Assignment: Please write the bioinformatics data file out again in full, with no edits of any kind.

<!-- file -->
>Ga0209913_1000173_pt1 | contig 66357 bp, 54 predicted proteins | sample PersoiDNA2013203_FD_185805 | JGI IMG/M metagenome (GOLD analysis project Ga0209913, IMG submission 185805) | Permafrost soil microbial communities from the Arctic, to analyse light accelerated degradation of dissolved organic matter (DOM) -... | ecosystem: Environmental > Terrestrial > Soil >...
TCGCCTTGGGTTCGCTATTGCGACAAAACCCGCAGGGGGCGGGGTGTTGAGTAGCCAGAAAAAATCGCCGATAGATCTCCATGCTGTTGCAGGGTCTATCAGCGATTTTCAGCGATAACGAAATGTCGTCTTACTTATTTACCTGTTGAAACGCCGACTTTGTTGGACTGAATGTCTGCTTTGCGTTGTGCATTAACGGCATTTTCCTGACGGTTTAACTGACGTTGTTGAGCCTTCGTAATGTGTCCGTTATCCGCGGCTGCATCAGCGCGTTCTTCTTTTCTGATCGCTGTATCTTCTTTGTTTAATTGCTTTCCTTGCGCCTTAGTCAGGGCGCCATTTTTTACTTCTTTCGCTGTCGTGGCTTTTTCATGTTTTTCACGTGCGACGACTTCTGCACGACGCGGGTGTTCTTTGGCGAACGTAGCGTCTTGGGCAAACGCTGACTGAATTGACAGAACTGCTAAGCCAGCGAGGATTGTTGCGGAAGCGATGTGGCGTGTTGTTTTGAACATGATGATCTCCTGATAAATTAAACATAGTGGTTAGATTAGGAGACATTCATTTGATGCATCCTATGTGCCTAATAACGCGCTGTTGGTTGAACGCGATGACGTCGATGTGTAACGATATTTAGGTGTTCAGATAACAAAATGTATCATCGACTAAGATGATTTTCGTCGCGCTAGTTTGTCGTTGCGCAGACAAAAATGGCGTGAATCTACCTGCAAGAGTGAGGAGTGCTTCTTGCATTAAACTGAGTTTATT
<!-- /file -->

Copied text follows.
>Ga0209913_1000173_pt1 | contig 66357 bp, 54 predicted proteins | sample PersoiDNA2013203_FD_185805 | JGI IMG/M metagenome (GOLD analysis project Ga0209913, IMG submission 185805) | Permafrost soil microbial communities from the Arctic, to analyse light accelerated degradation of dissolved organic matter (DOM) -... | ecosystem: Environmental > Terrestrial > Soil >...
TCGCCTTGGGTTCGCTATTGCGACAAAACCCGCAGGGGGCGGGGTGTTGAGTAGCCAGAAAAAATCGCCGATAGATCTCCATGCTGTTGCAGGGTCTATCAGCGATTTTCAGCGATAACGAAATGTCGTCTTACTTATTTACCTGTTGAAACGCCGACTTTGTTGGACTGAATGTCTGCTTTGCGTTGTGCATTAACGGCATTTTCCTGACGGTTTAACTGACGTTGTTGAGCCTTCGTAATGTGTCCGTTATCCGCGGCTGCATCAGCGCGTTCTTCTTTTCTGATCGCTGTATCTTCTTTGTTTAATTGCTTTCCTTGCGCCTTAGTCAGGGCGCCATTTTTTACTTCTTTCGCTGTCGTGGCTTTTTCATGTTTTTCACGTGCGACGACTTCTGCACGACGCGGGTGTTCTTTGGCGAACGTAGCGTCTTGGGCAAACGCTGACTGAATTGACAGAACTGCTAAGCCAGCGAGGATTGTTGCGGAAGCGATGTGGCGTGTTGTTTTGAACATGATGATCTCCTGATAAATTAAACATAGTGGTTAGATTAGGAGACATTCATTTGATGCATCCTATGTGCCTAATAACGCGCTGTTGGTTGAACGCGATGACGTCGATGTGTAACGATATTTAGGTGTTCAGATAACAAAATGTATCATCGACTAAGATGATTTTCGTCGCGCTAGTTTGTCGTTGCGCAGACAAAAATGGCGTGAATCTACCTGCAAGAGTGAGGAGTGCTTCTTGCATTAAACTGAGTTTATT